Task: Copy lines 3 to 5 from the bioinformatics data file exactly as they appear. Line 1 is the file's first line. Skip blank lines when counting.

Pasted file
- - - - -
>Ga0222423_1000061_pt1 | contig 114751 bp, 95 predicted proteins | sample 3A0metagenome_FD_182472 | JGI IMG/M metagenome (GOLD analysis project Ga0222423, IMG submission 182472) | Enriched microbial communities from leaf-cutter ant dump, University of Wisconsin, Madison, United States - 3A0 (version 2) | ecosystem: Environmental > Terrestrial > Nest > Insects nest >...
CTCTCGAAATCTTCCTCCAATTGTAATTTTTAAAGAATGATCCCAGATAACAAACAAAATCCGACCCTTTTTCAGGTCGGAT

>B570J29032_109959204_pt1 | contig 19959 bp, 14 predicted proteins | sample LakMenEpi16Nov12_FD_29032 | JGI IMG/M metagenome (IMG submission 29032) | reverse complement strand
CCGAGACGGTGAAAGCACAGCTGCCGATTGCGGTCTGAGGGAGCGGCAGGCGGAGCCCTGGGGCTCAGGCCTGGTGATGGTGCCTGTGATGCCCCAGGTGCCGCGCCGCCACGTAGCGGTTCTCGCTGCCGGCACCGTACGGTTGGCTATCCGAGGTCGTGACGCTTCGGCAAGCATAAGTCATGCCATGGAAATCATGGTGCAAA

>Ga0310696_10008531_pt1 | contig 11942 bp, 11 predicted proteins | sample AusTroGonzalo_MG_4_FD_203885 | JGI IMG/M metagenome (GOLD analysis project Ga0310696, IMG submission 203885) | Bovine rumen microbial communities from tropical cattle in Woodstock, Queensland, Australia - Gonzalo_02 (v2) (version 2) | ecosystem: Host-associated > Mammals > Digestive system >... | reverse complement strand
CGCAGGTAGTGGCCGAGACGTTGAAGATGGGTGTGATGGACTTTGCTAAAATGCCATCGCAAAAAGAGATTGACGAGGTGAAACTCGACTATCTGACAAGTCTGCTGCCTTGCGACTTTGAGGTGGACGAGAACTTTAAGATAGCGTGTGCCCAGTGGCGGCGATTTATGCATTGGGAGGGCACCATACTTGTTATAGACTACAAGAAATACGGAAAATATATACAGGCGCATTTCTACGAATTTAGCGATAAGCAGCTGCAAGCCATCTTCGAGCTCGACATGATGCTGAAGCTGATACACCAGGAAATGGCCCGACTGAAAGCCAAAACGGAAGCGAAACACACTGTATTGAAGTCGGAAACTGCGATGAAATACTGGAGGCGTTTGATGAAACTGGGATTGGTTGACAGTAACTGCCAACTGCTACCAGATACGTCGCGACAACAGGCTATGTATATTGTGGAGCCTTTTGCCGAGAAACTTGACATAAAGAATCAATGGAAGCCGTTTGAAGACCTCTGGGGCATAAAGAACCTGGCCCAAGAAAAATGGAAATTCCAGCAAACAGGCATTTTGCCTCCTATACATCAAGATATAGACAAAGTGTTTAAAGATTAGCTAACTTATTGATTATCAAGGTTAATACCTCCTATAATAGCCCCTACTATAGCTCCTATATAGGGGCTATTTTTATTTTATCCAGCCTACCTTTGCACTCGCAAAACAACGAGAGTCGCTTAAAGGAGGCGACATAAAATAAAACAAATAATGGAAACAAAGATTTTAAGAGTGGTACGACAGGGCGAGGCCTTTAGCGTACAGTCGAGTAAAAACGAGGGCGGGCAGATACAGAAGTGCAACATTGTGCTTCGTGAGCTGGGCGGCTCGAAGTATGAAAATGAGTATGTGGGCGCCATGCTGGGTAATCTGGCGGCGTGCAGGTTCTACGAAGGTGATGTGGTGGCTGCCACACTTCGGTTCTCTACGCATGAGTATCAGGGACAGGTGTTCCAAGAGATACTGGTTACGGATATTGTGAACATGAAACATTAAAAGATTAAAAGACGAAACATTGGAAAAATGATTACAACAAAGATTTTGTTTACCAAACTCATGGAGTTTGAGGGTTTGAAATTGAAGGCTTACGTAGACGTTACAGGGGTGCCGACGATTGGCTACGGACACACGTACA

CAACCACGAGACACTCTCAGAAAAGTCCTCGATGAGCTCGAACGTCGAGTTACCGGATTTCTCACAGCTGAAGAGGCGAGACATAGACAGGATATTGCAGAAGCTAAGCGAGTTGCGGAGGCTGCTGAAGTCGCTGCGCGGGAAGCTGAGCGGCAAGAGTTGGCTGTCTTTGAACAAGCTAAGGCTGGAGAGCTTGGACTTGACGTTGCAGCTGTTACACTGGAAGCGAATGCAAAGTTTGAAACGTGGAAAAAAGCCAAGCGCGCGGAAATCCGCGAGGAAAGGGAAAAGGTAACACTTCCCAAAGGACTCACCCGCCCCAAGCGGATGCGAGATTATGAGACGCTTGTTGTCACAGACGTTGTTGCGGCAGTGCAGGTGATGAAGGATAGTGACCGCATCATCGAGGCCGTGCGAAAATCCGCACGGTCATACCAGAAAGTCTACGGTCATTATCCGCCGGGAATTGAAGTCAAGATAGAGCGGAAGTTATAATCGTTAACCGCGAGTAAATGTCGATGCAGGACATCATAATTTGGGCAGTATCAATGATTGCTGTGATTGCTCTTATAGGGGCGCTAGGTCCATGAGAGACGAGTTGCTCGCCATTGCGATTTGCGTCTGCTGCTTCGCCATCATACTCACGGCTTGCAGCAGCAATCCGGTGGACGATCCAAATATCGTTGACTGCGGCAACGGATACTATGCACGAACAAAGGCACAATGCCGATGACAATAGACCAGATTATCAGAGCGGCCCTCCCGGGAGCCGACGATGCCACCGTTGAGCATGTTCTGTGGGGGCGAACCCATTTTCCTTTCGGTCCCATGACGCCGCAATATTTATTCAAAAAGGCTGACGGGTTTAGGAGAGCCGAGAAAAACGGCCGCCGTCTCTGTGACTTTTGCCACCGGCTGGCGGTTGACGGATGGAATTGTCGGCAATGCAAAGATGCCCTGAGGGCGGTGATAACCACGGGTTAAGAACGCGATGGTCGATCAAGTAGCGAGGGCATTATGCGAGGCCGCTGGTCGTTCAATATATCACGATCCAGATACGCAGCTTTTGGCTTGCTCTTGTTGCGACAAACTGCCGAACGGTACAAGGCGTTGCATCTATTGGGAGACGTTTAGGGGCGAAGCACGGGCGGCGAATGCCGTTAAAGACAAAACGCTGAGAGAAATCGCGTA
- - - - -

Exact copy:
>B570J29032_109959204_pt1 | contig 19959 bp, 14 predicted proteins | sample LakMenEpi16Nov12_FD_29032 | JGI IMG/M metagenome (IMG submission 29032) | reverse complement strand
CCGAGACGGTGAAAGCACAGCTGCCGATTGCGGTCTGAGGGAGCGGCAGGCGGAGCCCTGGGGCTCAGGCCTGGTGATGGTGCCTGTGATGCCCCAGGTGCCGCGCCGCCACGTAGCGGTTCTCGCTGCCGGCACCGTACGGTTGGCTATCCGAGGTCGTGACGCTTCGGCAAGCATAAGTCATGCCATGGAAATCATGGTGCAAA

>Ga0310696_10008531_pt1 | contig 11942 bp, 11 predicted proteins | sample AusTroGonzalo_MG_4_FD_203885 | JGI IMG/M metagenome (GOLD analysis project Ga0310696, IMG submission 203885) | Bovine rumen microbial communities from tropical cattle in Woodstock, Queensland, Australia - Gonzalo_02 (v2) (version 2) | ecosystem: Host-associated > Mammals > Digestive system >... | reverse complement strand